Mapping floods in Kilkenny by satellite

Images of large areas of farmland flooded highlights animal welfare concerns

Sean Keane

Reporter:

Sean Keane

Email:

sean.keane@kilkennypeople.ie

Mapping floods in Kilkenny by satellite

Land at the Bleach Road in Kilkenny closed recently due to flooding

The impact of extreme weather is once again hitting the news headlines in the wake of Storm Lorenzo (October 2019), with strong winds and heavy rainfall bringing coastal and fluvial floods to some regions.

The impact from extreme events can be severe, as demonstrated by the floods in winter 2015-2016 following Storms Desmond, Frank and Eva, where there was extensive damage to homes and businesses across Ireland, communities were cut off for extended periods of time, critical infrastructure (roads, electricity, water) was severely damaged or disrupted, and large areas of farmland were flooded raising animal welfare concerns.

Floods of this magnitude are rare in Ireland, though local flooding is relatively common, particularly during winter where the combination of heavy rainfall and poorly-drained soils can lead to extensive floods in rural areas which impact agricultural activity. Flood extent maps based on Earth observation satellite imagery can support emergency response and management during flood events and rapidly assess flood damage. The European Space Agency (ESA) Copernicus Emergency Management Service (Copernicus EMS) provides on-demand satellite mapping for emergency response during natural disasters. Although Copernicus EMS is an important emergency resource, there is some benefit to having dedicated flood maps capable of monitoring flood extent and impact on a regular basis, not only in response to emergency situations, especially in rural areas.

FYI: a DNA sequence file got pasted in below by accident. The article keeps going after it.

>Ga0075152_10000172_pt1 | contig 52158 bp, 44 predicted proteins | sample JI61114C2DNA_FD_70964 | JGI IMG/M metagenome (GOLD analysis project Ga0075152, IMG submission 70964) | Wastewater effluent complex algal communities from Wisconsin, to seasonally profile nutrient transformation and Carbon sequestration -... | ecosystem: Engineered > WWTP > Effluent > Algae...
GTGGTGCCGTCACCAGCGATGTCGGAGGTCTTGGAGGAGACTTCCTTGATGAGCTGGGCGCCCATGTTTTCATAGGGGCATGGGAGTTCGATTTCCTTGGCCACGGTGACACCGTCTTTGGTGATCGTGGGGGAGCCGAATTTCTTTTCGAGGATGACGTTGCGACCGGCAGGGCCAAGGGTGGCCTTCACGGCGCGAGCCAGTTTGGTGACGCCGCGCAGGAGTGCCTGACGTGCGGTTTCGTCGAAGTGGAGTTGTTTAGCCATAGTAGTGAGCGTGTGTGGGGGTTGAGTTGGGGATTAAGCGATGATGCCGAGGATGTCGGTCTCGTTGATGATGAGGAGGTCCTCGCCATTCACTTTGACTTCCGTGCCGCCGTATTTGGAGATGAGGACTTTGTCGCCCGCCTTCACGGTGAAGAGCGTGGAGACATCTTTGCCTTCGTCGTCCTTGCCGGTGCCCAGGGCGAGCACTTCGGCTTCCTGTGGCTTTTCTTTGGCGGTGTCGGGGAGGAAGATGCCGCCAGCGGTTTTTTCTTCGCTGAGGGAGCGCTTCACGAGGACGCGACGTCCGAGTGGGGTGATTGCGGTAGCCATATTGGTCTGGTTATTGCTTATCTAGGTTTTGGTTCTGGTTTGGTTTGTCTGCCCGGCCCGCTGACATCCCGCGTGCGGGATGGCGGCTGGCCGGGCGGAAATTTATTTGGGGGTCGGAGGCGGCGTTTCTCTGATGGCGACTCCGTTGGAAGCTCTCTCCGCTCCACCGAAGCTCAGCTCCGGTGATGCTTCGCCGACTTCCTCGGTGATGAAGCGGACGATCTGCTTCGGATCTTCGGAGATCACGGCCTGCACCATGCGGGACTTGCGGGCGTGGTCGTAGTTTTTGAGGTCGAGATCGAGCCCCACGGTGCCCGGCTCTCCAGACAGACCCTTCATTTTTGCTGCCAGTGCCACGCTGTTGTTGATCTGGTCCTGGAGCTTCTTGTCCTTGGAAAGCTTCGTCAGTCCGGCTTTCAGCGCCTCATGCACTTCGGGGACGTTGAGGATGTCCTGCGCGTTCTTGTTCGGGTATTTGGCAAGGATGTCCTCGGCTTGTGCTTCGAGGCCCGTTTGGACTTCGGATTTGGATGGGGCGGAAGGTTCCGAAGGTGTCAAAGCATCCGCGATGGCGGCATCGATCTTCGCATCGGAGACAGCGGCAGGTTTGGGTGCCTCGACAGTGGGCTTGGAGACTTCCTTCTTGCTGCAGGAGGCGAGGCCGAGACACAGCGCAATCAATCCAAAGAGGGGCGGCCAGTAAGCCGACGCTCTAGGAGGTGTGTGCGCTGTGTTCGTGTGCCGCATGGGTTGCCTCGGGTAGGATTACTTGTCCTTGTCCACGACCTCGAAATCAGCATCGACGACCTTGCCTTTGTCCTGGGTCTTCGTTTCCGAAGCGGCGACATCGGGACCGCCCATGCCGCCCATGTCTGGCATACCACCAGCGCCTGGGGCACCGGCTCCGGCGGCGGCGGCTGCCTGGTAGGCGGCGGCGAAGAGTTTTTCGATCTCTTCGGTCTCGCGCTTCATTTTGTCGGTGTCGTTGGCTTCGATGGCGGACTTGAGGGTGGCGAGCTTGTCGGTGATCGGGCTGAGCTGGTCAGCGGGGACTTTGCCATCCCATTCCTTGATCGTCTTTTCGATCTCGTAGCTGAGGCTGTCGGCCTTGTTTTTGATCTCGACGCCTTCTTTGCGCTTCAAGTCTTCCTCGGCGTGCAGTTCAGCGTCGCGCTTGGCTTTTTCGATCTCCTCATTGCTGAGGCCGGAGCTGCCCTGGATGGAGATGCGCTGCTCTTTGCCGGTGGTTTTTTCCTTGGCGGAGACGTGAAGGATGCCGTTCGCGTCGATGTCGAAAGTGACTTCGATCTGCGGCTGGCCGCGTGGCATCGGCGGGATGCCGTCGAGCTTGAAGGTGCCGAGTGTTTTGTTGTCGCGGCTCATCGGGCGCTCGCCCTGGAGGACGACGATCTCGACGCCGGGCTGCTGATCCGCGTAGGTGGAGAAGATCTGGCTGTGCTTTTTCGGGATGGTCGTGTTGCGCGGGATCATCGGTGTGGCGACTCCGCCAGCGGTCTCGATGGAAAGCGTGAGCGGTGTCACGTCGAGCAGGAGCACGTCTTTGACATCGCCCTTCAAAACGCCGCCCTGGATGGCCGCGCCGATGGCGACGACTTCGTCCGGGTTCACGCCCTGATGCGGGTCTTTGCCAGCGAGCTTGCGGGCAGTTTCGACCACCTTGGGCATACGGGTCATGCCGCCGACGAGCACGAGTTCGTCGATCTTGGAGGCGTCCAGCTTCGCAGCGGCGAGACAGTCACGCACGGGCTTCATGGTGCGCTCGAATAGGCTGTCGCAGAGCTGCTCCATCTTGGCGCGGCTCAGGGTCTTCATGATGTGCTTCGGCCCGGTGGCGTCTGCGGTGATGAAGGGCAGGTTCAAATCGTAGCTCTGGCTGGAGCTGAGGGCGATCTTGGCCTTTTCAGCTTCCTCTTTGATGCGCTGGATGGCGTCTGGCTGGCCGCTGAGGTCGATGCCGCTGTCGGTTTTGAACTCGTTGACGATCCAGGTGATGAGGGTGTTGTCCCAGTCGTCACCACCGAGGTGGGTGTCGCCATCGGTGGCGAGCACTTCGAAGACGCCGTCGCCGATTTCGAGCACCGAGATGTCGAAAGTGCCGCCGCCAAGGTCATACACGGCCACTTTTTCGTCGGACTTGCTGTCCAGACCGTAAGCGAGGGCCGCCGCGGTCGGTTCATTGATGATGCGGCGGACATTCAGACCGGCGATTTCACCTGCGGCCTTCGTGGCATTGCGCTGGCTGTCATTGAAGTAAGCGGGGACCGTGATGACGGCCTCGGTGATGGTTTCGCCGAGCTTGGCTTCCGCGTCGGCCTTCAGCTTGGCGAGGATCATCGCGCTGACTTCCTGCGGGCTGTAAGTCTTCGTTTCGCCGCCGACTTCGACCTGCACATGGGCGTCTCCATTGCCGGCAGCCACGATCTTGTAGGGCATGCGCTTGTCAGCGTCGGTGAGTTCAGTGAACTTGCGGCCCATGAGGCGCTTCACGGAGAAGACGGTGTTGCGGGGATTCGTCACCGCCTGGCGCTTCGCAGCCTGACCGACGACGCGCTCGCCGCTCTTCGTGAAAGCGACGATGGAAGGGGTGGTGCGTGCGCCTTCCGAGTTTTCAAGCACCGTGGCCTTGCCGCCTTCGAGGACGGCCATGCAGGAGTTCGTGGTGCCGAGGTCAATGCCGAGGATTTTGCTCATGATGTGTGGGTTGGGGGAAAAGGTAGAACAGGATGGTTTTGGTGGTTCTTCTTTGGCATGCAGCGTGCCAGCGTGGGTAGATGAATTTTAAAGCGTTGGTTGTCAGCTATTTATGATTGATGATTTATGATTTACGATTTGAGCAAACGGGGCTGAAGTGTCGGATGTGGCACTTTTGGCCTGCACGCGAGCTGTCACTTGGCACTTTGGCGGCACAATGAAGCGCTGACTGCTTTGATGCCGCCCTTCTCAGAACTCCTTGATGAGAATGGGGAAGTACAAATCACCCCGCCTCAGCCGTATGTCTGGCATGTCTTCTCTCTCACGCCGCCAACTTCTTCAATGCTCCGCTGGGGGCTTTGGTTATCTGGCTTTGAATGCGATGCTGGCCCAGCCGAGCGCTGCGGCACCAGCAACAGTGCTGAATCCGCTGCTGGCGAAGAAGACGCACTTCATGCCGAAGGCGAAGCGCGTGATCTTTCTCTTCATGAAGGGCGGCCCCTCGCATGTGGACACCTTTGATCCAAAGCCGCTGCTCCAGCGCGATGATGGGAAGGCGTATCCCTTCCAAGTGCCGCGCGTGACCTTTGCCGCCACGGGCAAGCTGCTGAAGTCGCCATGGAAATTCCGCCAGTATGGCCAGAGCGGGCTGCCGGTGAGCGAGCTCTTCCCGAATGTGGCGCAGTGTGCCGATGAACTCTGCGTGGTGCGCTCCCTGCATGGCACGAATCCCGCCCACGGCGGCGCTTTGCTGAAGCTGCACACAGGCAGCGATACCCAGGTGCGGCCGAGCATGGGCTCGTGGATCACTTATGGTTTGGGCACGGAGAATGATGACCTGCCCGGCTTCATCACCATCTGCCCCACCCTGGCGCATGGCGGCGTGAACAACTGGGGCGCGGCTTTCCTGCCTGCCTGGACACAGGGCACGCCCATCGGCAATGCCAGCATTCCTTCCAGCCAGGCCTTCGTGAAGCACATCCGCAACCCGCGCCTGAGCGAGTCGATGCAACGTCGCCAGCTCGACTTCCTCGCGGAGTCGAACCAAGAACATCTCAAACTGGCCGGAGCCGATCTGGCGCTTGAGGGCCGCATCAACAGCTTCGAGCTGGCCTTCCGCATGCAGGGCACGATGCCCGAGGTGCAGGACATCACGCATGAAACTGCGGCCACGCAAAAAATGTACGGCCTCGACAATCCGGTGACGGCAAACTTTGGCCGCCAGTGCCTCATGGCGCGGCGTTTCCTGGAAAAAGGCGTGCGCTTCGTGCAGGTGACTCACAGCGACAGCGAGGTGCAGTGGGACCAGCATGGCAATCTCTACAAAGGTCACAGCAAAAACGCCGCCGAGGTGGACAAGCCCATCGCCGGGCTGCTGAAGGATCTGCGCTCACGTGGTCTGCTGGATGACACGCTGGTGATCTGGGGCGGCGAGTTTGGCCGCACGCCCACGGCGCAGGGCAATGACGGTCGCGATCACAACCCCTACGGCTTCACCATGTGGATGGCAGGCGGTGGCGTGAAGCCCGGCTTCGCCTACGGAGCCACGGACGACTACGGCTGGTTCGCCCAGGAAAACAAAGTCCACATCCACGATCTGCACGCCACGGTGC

A recent large-scale analysis of rural flooding published in Teagasc’s Irish Journal of Agricultural and Food Research demonstrated the potential of free ESA Copernicus data to map the extent and impact of flooding in rural areas. Sentinel 1A RADAR images were used to produce detailed national flood extent maps every 12 days between November 2015 and April 2016. The maps monitored changes in flood extent in response to individual storms over the period and identified areas that had the most persistent flooding. Maximum flood area during this period was estimated to be 24,356 hectares, with persistent flooding (floods on eight or more consecutive occasions) identified on about 3,000 ha.

Lead author Rob O’Hara explains: “Rural areas provide an important ecosystem function to towns and cities by absorbing much of the impact of winter floods. Provision of this function however can have a negative impact on rural areas for a considerable period after the flood event. After the flood waters receded, the underlying soils remained saturated for several weeks. The impact to farmers was significant where winter fodder stores were exhausted and replacement grass could not be grazed. Combining the Sentinel flood map with multispectral images from the NASA/U.S. Geological Survey Landsat 8 satellite the impact of persistent or late winter floods on spring grass growth was observed. Where soils were still saturated in April, the satellite images indicated significantly less growth and did not recover to expected levels until July”.